People are being urged to think twice before using A&E and keep it free for the seriously ill and injured.
Winter is the busiest time of year for NHS hospitals across the country, particularly for accident and emergency departments.
Often these patients have multiple health problems, longer stays in hospital and need substantial support at home to be safely discharged.
“The seriously ill and injured are our priority but we continue seeing patients with minor illnesses and injuries that could be dealt with elsewhere,” said Chief Operating Officer Therese Patten.
“Cuts, bruises, sprains, coughs and colds are not normally emergencies. They can usually be treated at home with help from a pharmacist, by a GP or in a NHS walk-in centre.
“A&E is for people with medical emergencies, such as heart attacks, strokes, and serious illnesses and injuries. Patients with conditions like these will always come first, which means less serious cases may wait longer.”
Therese added: “We’re fortunate to have a brilliant, dedicated team here at Southport and Ormskirk. That’s why I’m asking: examine your options and keep A&E free for the seriously ill and injured. It could be you or your family who need our team’s help in an emergency one day.”
WHERE TO GET HELP AND ADVICE
Pharmacists: They’re experts in medicines and use their expertise to advise on common problems, such as coughs, colds, aches and pains, as well as healthy eating and stopping smoking. They can also help you decide whether you need to see a health professional.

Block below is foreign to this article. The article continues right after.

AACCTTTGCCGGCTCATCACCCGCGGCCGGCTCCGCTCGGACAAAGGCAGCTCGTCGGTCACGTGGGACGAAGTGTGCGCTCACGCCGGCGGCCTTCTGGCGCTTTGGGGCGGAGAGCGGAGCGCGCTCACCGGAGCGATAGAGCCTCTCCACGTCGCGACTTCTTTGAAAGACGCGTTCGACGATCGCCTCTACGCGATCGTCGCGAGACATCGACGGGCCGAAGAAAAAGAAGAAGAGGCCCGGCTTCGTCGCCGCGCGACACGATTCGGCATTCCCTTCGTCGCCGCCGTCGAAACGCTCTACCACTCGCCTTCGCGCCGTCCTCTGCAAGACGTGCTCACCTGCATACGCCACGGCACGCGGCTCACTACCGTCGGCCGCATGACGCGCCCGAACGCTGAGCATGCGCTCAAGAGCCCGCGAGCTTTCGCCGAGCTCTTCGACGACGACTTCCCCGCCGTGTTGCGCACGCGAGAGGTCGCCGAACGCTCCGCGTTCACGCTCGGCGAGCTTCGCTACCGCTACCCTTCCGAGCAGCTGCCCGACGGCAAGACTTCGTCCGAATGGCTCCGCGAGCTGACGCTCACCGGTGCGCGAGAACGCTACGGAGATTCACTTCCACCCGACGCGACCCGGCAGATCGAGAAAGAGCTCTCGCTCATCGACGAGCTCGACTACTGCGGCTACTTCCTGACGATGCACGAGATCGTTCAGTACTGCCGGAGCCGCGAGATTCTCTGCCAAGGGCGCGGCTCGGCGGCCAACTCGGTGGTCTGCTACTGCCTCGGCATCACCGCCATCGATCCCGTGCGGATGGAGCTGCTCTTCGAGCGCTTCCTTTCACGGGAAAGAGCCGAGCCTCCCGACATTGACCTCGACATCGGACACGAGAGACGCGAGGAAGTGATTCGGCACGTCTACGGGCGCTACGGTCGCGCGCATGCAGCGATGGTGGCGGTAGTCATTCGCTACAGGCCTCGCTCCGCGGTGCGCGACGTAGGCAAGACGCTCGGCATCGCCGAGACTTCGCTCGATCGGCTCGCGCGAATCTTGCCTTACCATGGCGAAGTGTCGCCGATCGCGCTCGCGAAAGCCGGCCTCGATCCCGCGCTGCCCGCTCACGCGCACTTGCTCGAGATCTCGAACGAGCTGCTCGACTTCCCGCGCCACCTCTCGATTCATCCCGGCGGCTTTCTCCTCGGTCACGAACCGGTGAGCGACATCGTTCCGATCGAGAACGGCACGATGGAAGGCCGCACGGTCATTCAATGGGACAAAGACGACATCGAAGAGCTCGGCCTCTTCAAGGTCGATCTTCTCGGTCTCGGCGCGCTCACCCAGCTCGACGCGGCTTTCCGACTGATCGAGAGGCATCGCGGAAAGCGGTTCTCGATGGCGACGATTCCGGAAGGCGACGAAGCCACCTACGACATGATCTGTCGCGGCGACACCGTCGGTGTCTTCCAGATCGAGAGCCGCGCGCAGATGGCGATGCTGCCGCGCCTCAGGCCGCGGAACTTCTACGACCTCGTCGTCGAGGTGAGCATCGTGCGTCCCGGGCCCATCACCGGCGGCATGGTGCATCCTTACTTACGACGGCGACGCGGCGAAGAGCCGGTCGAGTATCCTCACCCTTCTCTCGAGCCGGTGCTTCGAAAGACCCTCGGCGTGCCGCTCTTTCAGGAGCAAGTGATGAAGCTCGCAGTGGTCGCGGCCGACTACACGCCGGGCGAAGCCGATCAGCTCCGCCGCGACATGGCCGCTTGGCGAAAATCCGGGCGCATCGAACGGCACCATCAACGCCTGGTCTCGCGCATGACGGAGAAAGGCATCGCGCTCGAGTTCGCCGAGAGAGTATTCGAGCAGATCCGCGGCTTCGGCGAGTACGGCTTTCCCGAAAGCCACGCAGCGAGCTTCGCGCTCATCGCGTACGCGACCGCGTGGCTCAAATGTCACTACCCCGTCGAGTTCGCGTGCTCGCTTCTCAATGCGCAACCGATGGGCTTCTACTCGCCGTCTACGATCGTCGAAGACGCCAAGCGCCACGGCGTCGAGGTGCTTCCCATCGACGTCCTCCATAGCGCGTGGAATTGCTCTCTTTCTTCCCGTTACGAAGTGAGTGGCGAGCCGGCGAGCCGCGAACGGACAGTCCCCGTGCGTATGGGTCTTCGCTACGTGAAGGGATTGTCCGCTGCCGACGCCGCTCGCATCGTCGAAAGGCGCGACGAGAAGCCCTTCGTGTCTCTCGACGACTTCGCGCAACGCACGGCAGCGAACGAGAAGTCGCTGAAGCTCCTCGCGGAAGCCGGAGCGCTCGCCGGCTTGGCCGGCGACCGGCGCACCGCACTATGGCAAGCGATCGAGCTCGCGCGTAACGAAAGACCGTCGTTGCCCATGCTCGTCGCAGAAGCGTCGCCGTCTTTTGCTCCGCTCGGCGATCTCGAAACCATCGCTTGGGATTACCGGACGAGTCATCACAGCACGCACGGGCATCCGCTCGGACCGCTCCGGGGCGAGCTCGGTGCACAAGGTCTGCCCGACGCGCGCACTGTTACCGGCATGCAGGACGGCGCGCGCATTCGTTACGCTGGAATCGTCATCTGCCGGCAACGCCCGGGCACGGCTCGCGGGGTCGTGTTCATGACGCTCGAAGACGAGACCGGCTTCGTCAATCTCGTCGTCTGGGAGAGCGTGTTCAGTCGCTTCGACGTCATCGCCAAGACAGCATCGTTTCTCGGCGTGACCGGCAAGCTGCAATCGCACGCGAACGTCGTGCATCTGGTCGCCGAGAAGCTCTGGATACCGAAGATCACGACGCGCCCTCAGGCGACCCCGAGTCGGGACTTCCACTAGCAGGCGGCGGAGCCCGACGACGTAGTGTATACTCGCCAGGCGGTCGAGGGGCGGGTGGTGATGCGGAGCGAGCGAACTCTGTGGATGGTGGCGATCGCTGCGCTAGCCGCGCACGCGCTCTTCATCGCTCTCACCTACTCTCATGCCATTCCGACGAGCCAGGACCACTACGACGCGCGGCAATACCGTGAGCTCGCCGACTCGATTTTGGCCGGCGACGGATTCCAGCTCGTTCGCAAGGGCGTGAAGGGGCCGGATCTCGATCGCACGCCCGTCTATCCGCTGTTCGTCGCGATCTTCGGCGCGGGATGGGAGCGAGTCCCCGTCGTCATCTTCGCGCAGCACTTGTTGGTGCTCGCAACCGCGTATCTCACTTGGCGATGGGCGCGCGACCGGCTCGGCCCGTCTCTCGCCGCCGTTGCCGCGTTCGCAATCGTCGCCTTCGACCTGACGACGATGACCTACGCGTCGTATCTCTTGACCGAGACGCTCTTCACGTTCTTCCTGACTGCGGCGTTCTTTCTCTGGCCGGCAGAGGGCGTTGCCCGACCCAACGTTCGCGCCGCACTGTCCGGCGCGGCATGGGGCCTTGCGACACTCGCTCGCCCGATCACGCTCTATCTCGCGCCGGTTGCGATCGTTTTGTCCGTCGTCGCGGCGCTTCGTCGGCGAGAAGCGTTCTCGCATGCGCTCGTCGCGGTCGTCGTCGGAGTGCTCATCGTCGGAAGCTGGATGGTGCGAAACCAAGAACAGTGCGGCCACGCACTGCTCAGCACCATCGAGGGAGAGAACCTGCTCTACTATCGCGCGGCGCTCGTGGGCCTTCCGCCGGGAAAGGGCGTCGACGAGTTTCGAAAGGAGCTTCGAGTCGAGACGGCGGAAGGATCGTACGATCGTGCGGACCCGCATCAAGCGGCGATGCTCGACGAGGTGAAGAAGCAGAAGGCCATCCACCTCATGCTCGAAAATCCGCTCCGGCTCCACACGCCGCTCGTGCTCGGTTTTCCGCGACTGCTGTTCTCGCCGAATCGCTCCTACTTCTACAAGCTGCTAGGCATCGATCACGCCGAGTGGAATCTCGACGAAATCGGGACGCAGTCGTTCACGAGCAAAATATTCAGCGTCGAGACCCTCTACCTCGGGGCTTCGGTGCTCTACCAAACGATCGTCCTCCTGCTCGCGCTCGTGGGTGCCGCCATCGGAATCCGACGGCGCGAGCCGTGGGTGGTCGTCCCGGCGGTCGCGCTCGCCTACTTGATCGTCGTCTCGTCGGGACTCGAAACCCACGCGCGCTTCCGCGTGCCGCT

Family doctor: A GP or a GP out of hours service will help with injuries or illnesses that won’t go away.
NHS walk-in centres: For people needing urgent help with minor illnesses or injuries no appointment is necessary at a walk-in centre. West Lancashire Health Centre at Ormskirk hospital is open from 8am to 7.30pm all year round. Skelmersdale NHS Walk-in Centre at The Concourse is open from 8am to 7.30pm weekdays and from 9am to 5pm on weekends.
By phone: NHS 111 is the NHS non-emergency number. It’s fast, easy and free. Call 111 and speak to a highly trained adviser, supported by healthcare professionals. They will ask you a series of questions to assess your symptoms and immediately direct you to the best medical care for you.